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May 2016
Arriving, I find her briefing three press assistants on her upcoming catwalk show while simultaneously rifling through her closet — a dressing-up box filled with animal print and lacy confections — to choose her outfit for our shoot, while Desert Island Discs plays in the background.

Tucked at the end of a row of terraced houses close to London’s Portobello Road, Temperley discovered the six-bedroom property was on the market two years ago through her close friend, the designer Jasmine Guinness. The unique two-storey villa has a studio-style extension on the back of the property designed by the Victorian architect, Richard Norman Shaw.

She moved in 18 months ago with her son, Fox, 7, and her boyfriend, Greg Williams, 43, a portrait photographer, along with his two children from a previous relationship. ‘I’ve always been a Notting Hill girl at heart. I love that it’s so green, I love the market and my offices are around the corner.’

Temperley cites the interior designer Rose Uniacke (the creative genius behind the Beckham’s Holland Park home) as inspiration for fashioning her own interiors: ‘Rose has beautiful taste, sleek, clean but still really soft.’

The house’s all-white interior provides the perfect backdrop for Temperley to hang her beloved antique cut-crystal chandeliers and floor-to-ceiling mirrors sourced from Golborne Road’s Les Couilles du Chien — famous for its historic bric-a-brac — and the Clignancourt flea market in Paris. The most striking of these is an intricately etched diptych of French brasserie mirrors that sits proudly over her living room sofa.

For colourful accents, she looked to her archive of textiles, which ranges from heirlooms from her great-grandmother’s travels around the Orient to remnants of past fashion collections: ‘I have big haberdashery drawers, which are used for storing my collection in a warehouse in Greenford,’ she says. Having such a vast collection gives her the chance to indulge in some serious upcycling; a Mexican rainbow throw livens up a plain cream sofa while a wedding cloak from Turkmenistan makes a quirky wall-hanging.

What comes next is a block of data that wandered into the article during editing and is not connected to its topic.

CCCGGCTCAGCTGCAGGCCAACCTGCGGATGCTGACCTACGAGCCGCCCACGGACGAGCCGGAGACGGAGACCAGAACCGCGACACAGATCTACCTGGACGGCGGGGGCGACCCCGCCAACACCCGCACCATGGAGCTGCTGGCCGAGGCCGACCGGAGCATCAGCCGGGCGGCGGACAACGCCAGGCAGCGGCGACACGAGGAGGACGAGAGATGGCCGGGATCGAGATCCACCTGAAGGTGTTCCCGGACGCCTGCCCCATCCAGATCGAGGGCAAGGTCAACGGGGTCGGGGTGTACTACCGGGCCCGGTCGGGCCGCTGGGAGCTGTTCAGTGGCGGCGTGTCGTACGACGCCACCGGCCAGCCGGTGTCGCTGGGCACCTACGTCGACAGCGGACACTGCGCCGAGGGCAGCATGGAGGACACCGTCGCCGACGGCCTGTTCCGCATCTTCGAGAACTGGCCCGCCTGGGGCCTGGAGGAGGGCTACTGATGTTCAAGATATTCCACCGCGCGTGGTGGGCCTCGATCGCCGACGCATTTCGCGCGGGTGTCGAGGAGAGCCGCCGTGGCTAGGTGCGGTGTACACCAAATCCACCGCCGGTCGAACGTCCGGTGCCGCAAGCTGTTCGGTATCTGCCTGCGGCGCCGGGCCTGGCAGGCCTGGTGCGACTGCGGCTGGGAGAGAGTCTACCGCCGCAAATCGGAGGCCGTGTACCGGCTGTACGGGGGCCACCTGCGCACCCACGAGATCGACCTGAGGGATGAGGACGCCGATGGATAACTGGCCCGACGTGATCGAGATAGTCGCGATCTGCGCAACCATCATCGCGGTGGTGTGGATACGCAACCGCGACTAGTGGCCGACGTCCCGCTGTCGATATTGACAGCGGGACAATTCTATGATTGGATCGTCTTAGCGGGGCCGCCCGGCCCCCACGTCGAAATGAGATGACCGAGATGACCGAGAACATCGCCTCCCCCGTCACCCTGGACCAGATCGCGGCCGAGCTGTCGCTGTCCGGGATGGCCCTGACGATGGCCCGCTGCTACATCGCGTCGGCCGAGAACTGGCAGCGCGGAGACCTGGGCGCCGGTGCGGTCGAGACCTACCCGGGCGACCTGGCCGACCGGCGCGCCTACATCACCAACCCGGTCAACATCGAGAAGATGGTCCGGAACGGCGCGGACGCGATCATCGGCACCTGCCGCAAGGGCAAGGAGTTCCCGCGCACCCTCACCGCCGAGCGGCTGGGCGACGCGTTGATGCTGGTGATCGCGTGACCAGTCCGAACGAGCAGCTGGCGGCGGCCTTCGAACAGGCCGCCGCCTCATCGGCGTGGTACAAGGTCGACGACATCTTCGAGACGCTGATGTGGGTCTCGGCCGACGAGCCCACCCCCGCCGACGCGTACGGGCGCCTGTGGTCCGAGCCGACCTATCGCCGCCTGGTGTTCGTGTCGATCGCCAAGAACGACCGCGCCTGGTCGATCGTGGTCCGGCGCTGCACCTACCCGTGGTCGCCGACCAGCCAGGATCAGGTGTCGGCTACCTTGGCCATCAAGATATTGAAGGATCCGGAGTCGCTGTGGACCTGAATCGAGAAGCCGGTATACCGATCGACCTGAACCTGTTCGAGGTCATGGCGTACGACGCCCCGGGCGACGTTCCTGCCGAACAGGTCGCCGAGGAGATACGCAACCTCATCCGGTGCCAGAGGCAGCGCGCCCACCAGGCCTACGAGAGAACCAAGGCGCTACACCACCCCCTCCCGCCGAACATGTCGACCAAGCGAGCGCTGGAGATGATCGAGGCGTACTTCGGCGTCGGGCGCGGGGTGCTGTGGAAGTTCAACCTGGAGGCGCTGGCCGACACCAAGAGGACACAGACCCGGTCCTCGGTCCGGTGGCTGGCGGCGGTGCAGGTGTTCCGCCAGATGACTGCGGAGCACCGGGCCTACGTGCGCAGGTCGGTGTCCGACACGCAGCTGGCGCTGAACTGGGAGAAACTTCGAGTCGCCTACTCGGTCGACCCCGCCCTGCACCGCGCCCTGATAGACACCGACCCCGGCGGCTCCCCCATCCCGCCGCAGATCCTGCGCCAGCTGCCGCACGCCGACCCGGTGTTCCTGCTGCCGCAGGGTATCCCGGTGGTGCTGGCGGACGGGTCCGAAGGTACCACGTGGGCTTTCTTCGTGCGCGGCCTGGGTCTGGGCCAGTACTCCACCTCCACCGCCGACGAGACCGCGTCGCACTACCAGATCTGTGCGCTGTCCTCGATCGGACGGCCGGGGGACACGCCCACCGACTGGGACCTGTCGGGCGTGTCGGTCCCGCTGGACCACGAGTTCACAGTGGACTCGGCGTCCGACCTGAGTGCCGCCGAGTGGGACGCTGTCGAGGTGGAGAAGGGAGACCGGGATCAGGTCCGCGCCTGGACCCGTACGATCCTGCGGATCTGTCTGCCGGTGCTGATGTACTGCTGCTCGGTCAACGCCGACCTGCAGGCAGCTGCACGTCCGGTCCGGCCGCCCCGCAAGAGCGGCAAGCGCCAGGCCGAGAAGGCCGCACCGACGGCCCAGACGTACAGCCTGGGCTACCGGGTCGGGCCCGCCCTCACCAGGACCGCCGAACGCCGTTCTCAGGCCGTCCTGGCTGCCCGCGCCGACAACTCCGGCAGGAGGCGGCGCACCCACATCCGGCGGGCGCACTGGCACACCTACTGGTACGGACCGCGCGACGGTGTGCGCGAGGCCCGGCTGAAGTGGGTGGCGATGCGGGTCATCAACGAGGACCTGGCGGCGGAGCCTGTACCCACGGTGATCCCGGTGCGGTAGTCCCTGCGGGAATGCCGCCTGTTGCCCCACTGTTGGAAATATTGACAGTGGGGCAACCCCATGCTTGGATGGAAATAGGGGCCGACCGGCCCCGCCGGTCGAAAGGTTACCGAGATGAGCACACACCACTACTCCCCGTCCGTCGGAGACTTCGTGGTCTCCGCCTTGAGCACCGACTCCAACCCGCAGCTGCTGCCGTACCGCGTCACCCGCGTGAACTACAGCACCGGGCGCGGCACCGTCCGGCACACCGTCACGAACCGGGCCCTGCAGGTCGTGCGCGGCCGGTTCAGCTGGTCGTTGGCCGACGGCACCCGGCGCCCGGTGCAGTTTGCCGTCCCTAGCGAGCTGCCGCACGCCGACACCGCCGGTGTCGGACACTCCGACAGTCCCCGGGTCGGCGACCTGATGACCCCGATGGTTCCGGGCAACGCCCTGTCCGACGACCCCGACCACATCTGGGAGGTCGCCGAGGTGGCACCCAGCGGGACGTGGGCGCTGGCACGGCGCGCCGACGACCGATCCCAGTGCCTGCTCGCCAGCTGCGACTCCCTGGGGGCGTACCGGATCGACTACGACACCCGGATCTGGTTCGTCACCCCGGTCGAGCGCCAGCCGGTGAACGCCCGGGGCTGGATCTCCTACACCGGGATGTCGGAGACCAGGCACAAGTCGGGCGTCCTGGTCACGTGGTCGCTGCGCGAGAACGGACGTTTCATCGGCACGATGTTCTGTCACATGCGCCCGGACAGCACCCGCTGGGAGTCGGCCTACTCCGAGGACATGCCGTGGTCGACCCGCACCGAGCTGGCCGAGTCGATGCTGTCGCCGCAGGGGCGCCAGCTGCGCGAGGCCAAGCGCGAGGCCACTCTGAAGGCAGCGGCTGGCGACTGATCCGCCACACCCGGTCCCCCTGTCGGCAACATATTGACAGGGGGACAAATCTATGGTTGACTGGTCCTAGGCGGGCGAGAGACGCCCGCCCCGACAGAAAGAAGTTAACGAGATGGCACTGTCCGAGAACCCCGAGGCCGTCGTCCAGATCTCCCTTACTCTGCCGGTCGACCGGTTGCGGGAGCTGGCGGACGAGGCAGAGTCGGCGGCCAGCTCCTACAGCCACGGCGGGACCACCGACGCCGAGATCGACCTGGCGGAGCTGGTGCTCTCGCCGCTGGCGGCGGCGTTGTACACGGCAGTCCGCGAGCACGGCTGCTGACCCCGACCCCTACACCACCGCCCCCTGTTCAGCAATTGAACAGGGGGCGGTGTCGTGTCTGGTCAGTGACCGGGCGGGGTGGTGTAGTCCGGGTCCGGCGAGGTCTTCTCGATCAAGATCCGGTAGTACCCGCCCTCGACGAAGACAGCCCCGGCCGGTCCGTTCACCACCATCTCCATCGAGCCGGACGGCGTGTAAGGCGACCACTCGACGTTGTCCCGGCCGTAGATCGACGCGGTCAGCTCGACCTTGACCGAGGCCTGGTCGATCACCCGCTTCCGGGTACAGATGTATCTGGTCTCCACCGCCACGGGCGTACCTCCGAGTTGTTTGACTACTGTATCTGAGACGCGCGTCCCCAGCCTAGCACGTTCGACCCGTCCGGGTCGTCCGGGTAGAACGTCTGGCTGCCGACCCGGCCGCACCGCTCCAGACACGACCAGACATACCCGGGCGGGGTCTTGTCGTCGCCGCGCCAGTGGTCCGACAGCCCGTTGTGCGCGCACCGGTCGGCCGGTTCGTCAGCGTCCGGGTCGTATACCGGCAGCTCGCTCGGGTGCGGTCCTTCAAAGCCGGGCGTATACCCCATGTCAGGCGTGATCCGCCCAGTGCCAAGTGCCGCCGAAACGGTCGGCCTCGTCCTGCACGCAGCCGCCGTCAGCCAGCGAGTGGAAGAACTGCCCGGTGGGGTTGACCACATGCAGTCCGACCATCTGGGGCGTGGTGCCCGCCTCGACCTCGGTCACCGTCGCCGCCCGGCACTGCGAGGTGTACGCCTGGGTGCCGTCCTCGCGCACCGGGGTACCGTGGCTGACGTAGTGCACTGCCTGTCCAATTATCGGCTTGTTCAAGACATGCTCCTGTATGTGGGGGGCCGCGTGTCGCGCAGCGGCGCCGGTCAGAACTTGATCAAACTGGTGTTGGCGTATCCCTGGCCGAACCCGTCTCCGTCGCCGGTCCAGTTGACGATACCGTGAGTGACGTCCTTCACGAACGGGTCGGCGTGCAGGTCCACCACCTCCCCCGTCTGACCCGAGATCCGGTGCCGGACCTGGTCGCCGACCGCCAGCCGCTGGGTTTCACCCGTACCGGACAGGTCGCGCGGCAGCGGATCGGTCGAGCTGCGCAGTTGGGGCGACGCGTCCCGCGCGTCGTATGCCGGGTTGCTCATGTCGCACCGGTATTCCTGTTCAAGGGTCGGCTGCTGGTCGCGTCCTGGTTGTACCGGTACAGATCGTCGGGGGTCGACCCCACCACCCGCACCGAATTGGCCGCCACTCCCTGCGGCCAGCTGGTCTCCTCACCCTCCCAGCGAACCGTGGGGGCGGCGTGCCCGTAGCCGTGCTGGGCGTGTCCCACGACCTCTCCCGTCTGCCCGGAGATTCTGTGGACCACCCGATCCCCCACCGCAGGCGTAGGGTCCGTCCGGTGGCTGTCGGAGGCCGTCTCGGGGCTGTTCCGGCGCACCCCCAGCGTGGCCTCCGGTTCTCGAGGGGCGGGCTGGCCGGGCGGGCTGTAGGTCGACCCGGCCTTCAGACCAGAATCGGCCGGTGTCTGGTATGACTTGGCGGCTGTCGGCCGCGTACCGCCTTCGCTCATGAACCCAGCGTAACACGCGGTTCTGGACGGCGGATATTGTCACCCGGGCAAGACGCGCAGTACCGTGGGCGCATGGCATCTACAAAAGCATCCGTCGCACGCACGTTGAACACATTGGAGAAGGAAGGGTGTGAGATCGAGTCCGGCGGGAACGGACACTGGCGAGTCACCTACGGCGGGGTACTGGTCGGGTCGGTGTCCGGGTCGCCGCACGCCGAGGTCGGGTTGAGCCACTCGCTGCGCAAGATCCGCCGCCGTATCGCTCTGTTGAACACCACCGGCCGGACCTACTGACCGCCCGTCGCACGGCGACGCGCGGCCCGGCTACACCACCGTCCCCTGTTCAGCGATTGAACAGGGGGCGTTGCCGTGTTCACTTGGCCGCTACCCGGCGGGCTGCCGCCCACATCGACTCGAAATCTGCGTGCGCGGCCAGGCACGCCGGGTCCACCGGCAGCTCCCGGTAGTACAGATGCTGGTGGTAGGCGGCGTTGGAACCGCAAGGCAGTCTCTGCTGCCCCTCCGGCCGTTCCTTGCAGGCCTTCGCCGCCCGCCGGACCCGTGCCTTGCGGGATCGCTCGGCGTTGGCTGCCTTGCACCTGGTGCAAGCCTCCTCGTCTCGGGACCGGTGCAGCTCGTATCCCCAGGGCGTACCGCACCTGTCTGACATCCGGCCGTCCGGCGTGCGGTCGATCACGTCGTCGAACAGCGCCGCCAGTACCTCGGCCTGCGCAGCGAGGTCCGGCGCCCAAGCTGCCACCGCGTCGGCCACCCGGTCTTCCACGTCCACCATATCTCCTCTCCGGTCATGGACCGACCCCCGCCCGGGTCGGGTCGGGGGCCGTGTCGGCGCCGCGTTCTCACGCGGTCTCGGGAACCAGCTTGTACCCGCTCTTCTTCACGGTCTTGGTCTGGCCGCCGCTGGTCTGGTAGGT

Despite the global influences, the Union Jack is a recurrent motif: ‘When I worked in New York [in the mid-Noughties] I was called ‘Little Miss English’. I loved using materials such as lace and lots of references to Victoriana — all very British.’ Look closely, and you’ll find red, white and blue accents everywhere — on teacups, Roberts radios and on silk cushions.

‘To me, being British represents being able to be individual, eccentric and not taking yourself too seriously.’

Temperley was born and grew up in Somerset on her family’s cider farm in Martock, before moving to London aged 18 to study fine art at the Royal College of Art. The countryside has an ineluctable pull for Temperley and she carves her time between her office — ‘probably 80 per cent of the time, 10 per cent of the time here, 5 per cent in Somerset at the moment, and 5 per cent everywhere else’.

But if her west London home is all breathy shades of Farrow and Ball, Temperley’s country pile — a sublime 5.6-acre regency property called Cricket Court that was once the media magnate Lord Beaverbrook’s home — is the opposite: ‘In Somerset my sitting room is dark burgundy, we’ve got black bedrooms and an ochre-coloured library.’

To bring a little of the country back to the capital, Temperley peppers her house with beautiful bunches of wild flowers, sourced from florist Juliet Glaves, who grows her own blooms in Shropshire: ‘I always loved The Secret Garden and as a child I spent hours collecting flowers and drying rose petals on every surface. I am a hopeless romantic at heart and I love British country gardens and their flowers.’

Another great passion of Temperley’s is reading and no corner, staircase or table in the house is complete without stacks of books and fashion magazines: ‘Sally Tuffin [the British fashion designer-turned-ceramicist] has got an incredible fashion library at her home in Somerset and my dream one day is to have a room lined in books.’

As for the rest of the London house? It’s very much a work in progress, ‘especially being a working mum. It’s more collecting things and putting them together in a very relaxed way. Like in fashion design, when it comes to interiors things either work together or they don’t. I have a good eye and don’t like to be constricted to just doing clothes — I’d like to go into interiors. That’s the next chapter’.Read more |
judy smith
Written by
judy smith
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